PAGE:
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The Importance of, and Pitfalls in, Measuring Globalization. Conference of European Statisticians/OECD National Accounts Meeting Geneva, April 25-28, 2006. J. Steven Landefeld and Obie G. Whichard. Measuring Globalization. Importance of globalization and Cross-Border Trade

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The Importance of, and Pitfalls in, Measuring Globalization

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The Importance of, and Pitfalls in, Measuring Globalization

Conference of European Statisticians/OECD National Accounts Meeting

Geneva, April 25-28, 2006

J. Steven Landefeld and Obie G. Whichard


Measuring Globalization

  • Importance of globalization and Cross-Border Trade

    • Globalization, offshoring, and Lou Dobbs

    • Indian Software Services

    • “Dark Matter”

      • Over or underestimate of current account deficit


GDP and Employment

Source: BEA and BLS (CES data).


U.S. and Indian Data on Trade in BPT Services

Source: BEA, NASCOMM, Reserve Bank of India (RBI), and BEA estimates based on RBI data.

* BEA unaffiliated trade with India increased by the ratio of total unaffiliated trade to total unaffiliated and affiliated trade in computer and information services.


Measuring Globalization

  • Dark Matter: The problem of distentangling services trade from financial transactions.

    • Higher returns on USDIA than FDIUS

      • Result of implicit exports of U.S. knowledge capital that raise U.S. profits and or lower IIP?

      • Result of transfer pricing that lowers USDIA?

      • Host of other factors controlling returns and asset prices:

        • Currency risk, country political risk, country cyclical risk, relative effective tax rates, relative interest rates/opportunity costs, historical investment pattern, and capital gains and losses.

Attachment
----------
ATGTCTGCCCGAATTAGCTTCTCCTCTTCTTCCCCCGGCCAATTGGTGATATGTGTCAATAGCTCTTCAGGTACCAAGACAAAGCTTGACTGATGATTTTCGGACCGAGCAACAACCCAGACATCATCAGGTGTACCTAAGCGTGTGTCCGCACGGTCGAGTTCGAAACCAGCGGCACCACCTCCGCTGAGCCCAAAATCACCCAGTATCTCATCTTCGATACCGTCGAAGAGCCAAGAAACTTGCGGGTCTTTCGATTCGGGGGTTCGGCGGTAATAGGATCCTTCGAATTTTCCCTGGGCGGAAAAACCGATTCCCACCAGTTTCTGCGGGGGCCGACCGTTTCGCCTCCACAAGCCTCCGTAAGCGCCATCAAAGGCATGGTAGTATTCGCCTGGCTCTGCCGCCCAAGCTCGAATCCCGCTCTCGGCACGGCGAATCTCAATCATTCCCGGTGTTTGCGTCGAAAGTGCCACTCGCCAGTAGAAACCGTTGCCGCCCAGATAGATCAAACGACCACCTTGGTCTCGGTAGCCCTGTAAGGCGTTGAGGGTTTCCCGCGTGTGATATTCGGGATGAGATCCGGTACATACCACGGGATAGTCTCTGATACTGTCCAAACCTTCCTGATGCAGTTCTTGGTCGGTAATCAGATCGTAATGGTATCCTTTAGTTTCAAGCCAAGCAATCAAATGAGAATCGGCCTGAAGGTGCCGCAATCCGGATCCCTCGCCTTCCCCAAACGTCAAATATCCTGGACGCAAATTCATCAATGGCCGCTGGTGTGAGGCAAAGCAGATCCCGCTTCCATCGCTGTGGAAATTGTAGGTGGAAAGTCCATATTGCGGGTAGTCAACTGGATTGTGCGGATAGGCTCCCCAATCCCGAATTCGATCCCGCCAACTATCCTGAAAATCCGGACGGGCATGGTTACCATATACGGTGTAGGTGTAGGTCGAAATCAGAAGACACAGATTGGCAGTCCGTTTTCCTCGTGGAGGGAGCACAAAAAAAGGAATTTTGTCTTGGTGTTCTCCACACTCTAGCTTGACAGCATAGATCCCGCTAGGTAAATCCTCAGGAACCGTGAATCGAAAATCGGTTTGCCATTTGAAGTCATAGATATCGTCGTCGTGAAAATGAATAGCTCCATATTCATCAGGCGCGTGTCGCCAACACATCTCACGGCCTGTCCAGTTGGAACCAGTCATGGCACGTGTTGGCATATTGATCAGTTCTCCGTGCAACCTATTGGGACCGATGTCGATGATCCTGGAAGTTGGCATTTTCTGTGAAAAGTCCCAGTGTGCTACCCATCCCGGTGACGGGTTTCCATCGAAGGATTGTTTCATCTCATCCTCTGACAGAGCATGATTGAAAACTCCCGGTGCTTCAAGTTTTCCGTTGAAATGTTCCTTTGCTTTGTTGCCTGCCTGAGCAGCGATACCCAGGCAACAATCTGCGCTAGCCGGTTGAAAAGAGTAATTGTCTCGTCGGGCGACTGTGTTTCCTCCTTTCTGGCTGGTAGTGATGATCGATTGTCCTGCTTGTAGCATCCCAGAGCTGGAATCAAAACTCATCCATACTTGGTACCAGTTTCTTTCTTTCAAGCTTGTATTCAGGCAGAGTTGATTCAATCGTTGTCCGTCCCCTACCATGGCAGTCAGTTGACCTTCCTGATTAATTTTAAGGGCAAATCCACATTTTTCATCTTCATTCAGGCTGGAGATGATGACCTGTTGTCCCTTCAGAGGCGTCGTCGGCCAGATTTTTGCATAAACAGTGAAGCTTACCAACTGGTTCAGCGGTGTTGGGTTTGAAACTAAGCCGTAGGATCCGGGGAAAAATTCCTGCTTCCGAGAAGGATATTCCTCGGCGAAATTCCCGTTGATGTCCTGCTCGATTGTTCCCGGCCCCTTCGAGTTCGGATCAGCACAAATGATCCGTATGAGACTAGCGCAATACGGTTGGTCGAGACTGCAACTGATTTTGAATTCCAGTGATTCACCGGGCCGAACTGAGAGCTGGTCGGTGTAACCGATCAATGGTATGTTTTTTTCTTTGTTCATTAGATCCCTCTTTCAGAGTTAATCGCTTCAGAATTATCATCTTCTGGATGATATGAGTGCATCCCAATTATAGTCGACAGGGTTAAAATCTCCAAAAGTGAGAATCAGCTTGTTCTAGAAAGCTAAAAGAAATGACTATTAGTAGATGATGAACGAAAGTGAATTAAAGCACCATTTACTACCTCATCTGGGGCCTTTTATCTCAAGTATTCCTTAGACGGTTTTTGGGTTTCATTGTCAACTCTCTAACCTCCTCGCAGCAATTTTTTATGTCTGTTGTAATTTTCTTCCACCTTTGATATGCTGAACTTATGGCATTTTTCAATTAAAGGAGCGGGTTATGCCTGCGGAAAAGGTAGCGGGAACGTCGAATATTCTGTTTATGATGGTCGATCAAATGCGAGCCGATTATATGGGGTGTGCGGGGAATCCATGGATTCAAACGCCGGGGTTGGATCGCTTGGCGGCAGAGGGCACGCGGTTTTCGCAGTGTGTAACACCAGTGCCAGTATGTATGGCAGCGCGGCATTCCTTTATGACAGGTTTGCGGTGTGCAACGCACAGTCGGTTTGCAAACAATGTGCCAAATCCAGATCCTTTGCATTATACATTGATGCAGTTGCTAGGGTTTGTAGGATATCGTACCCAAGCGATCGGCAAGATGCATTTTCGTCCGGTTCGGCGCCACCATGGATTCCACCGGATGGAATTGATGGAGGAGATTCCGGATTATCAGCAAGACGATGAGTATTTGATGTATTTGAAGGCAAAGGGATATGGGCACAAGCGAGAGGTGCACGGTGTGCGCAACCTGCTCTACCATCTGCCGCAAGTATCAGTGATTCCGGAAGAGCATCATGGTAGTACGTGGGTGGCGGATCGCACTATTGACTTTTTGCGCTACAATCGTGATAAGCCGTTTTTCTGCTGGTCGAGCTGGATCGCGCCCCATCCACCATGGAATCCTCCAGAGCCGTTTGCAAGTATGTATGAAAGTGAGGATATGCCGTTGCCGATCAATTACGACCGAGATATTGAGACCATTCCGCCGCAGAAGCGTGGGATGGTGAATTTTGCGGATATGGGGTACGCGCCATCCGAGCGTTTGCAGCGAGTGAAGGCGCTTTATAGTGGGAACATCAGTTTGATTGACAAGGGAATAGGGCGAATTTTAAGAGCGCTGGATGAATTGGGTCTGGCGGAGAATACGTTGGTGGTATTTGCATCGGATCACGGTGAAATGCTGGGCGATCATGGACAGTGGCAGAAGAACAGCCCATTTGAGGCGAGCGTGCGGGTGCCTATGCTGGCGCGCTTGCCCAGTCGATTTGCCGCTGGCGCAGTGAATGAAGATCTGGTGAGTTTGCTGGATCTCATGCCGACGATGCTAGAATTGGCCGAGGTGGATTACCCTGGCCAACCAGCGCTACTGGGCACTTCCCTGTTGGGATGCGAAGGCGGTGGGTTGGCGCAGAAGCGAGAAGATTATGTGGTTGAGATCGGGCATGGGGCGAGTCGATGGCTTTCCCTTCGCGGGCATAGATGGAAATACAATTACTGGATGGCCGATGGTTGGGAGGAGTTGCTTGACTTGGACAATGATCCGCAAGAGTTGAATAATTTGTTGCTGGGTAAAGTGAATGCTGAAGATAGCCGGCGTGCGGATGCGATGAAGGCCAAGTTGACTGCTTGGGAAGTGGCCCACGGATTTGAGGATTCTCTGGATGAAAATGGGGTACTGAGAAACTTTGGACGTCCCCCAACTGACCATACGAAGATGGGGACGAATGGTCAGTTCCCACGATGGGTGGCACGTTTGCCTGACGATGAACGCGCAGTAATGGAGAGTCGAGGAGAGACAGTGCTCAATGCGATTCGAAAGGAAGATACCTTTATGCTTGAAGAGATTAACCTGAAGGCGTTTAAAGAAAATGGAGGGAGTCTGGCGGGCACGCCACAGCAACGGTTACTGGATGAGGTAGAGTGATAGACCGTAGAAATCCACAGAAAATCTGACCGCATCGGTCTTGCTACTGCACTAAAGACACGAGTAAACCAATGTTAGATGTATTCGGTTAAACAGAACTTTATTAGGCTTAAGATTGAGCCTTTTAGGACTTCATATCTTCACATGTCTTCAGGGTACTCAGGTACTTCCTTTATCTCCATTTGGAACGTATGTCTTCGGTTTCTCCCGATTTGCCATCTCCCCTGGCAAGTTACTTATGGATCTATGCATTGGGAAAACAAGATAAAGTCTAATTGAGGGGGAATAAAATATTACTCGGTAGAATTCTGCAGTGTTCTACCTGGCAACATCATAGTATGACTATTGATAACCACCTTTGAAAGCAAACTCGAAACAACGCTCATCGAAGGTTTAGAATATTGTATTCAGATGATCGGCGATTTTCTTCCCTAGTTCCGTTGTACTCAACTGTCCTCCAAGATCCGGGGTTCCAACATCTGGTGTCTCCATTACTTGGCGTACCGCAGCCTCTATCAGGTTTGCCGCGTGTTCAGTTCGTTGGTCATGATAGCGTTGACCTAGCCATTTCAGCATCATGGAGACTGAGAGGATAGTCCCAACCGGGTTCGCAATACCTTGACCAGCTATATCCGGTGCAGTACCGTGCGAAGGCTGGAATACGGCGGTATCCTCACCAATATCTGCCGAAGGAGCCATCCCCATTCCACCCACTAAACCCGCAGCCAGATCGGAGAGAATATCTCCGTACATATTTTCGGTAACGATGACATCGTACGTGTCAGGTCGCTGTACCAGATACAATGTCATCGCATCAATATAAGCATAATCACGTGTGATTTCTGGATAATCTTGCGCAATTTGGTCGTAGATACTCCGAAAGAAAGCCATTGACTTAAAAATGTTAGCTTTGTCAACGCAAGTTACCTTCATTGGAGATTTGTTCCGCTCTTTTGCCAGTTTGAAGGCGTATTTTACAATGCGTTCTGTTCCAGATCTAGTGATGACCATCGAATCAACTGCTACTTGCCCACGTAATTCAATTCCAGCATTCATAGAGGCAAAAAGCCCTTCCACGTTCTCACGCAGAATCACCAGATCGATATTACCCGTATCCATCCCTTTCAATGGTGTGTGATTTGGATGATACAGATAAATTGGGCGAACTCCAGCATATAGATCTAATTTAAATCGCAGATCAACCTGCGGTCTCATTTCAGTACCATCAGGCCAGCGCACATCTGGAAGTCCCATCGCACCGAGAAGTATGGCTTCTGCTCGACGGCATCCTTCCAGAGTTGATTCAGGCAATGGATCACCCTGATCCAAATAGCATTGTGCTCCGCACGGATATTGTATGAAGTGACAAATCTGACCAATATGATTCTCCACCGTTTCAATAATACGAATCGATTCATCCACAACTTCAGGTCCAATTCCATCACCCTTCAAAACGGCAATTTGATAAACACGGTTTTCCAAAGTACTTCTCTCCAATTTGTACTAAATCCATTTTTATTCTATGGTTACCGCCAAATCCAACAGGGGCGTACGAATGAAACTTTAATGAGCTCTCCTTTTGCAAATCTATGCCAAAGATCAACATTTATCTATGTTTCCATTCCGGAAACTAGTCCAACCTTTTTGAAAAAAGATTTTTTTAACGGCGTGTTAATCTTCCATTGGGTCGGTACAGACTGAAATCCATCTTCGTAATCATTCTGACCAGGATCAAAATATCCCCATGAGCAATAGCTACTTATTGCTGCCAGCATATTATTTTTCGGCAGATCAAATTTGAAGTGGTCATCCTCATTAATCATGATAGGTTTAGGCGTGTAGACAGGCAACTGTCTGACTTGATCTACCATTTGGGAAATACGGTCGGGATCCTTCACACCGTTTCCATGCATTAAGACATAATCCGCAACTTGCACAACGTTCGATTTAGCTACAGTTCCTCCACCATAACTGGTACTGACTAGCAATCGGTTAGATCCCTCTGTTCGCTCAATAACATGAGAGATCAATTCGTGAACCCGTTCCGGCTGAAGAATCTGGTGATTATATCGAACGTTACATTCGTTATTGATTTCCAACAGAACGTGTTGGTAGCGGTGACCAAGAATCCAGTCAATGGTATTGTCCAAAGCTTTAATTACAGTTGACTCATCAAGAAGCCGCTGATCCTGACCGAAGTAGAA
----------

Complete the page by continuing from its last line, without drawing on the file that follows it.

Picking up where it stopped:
• Very difficult – and risky - to impute to services.


International Transactions and Alternative Measures

Source: BEA.


Potential Volatility Involved in Measuring Intangibles

Source: FRB Flow of Funds (L.102 and B.102) release March 9, 2006. Data based on nonfarm nonfinancial corporate business.

Note: A number of analysts attributed the large difference between equity values and the replacement value of plant and equipment to intangibles during the market run-up in the late 1990s.


Measuring Globalization

  • Pitfalls in (and techniques for) estimating cross-border services

    • Importance of detailed estimates

    • Uses of counter-party data

    • “Joint-products”

    • Estimating financial services

    • Globalization and incomplete reporting by large companies

    • The rise in direct transactions and small-firms in international trade


Measuring Globalization

  • Pitfalls in (and techniques for) estimating cross-border services (continued)

    • Travel and passenger surveys

    • Global competition and differential pricing


Measuring Globalization

  • MNC Operations Data (Foreign Affiliated Trade and Other Data) key in presenting baseline facts for offshoring:

    • US MNC’s employment, sales, spending in the U.S. vs. abroad.

    • US MNC’s overseas sales to local area vs. other regions, and the U.S.

    • U.S. MNC investments in large in growing markets vs. low wage countries.


Measuring Globalization

  • MNC Operations Data Issues:

    • Increasing use of holding companies

      • 1982 – Holding companies accounted for 9% of USDIA; by 2004 this share had risen to 34%

      • Increasing problems for industry and geographic data

        • Industry of parent vs. industry of subsidiary

        • BOP vs. Ultimate beneficial owner (other treatments)

      • Increasing incidence of inversions

    • Similar issues (to India) relating to bilateral data

    • Increasing importance of publicizing and explaining MNC data.


China Statistics Comparison

Source: UN, World Investment Report 2005.


Possible Causes of a Change in the Domestic (U.S.) Share of Employment by a U.S. MNC


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